Then, Marvan Atapattu’s back gave before a Test series in England. And after innings of 61 and 119 salvaged the most improbable of Test draws at Lord’s – Sri Lanka batted 199 overs to save the game – Jayawardene hasn’t had the time or inclination to look back. He’s scored 13 more centuries since and now needs just 62 more to cross the 9000-run barrier. Given how the FTP isn’t very kind to Sri Lanka, that’s some achievement. Along the way, he’s scored 374 against South Africa and gone past 150 on six other occasions. After the years of moderation, the man’s become a run-glutton.
India’s tactics on day three were just mystifying. I have no quibbles with the bowling into the leg-stump rough, but what on Earth can you hope to achieve without a single close-in fielder apart from slip? The last time I checked, bored-out wasn’t one of the ways to dismiss a batsman. Gary Kirsten spoke on day two of how both he and Harbhajan were happy with the way he had bowled. If expectations really have dropped to such levels, then perhaps the panic button shouldn’t be too far away.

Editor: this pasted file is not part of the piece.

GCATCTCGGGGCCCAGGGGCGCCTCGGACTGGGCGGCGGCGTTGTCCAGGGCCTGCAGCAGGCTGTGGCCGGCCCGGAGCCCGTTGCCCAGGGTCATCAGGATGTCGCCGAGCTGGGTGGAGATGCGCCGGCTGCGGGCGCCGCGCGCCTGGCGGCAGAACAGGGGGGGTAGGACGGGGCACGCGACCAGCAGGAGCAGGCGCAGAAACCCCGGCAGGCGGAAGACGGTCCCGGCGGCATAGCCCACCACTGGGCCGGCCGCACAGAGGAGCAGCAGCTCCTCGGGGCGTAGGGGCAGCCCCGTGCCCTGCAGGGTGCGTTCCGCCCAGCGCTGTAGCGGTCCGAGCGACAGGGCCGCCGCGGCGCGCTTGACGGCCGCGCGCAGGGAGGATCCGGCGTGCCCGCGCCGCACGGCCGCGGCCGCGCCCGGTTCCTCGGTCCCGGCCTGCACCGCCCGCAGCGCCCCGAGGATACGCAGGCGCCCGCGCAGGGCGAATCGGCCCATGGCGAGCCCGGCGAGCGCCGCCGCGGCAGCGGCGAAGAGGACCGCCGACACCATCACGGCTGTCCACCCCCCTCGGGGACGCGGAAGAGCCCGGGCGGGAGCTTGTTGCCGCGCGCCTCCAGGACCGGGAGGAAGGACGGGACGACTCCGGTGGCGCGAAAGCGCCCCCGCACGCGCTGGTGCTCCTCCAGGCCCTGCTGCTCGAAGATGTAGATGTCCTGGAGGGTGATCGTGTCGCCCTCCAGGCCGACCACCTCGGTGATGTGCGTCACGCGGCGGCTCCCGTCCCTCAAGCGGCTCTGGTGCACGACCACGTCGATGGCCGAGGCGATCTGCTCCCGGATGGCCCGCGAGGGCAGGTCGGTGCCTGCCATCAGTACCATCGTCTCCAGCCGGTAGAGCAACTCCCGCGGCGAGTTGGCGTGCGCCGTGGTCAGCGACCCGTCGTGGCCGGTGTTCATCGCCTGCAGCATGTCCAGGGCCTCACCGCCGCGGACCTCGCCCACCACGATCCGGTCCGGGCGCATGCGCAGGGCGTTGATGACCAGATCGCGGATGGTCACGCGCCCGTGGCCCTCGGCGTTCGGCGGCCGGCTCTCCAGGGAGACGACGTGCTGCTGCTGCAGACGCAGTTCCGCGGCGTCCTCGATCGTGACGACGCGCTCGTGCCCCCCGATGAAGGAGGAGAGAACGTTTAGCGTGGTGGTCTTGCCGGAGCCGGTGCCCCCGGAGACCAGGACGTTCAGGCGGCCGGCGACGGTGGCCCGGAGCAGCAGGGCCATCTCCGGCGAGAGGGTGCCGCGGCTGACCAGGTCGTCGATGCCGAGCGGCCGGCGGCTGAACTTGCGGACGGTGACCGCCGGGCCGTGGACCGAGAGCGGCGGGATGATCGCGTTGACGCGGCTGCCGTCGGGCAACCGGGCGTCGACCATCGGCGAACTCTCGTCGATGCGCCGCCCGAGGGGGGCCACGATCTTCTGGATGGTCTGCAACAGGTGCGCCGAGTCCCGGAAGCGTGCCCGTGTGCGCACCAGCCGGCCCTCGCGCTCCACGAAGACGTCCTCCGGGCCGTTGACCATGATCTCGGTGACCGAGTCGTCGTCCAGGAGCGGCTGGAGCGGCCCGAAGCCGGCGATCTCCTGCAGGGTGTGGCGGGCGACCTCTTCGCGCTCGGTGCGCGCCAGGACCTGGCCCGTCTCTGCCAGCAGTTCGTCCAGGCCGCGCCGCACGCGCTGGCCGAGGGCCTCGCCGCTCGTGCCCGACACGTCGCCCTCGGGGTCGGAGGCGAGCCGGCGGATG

And just what is it with Ahmedabad and extreme ends of the pitch spectrum? A green top against South Africa, and now this surface, which Sunil Gavaskar referred to as a road? Is it really so difficult to find a middle path, to leave a smattering of grass on the surface so that the bowlers don’t feel demoralised even before they mark out their run?
After their first Test in India back in 1982, Sri Lanka haven’t come close to beating India away. This is their big chance, and with Muttiah Muralitharan and Rangana Herath in their ranks, you’ll get good odds on them closing the deal. For India, after a successful year of Tests, it’s time for navel-gazing. When one bowler’s coming back from injury, another’s in woeful form and the third hasn’t played first-class cricket since March, a four-man attack is a big gamble. Here, it’s failed miserably.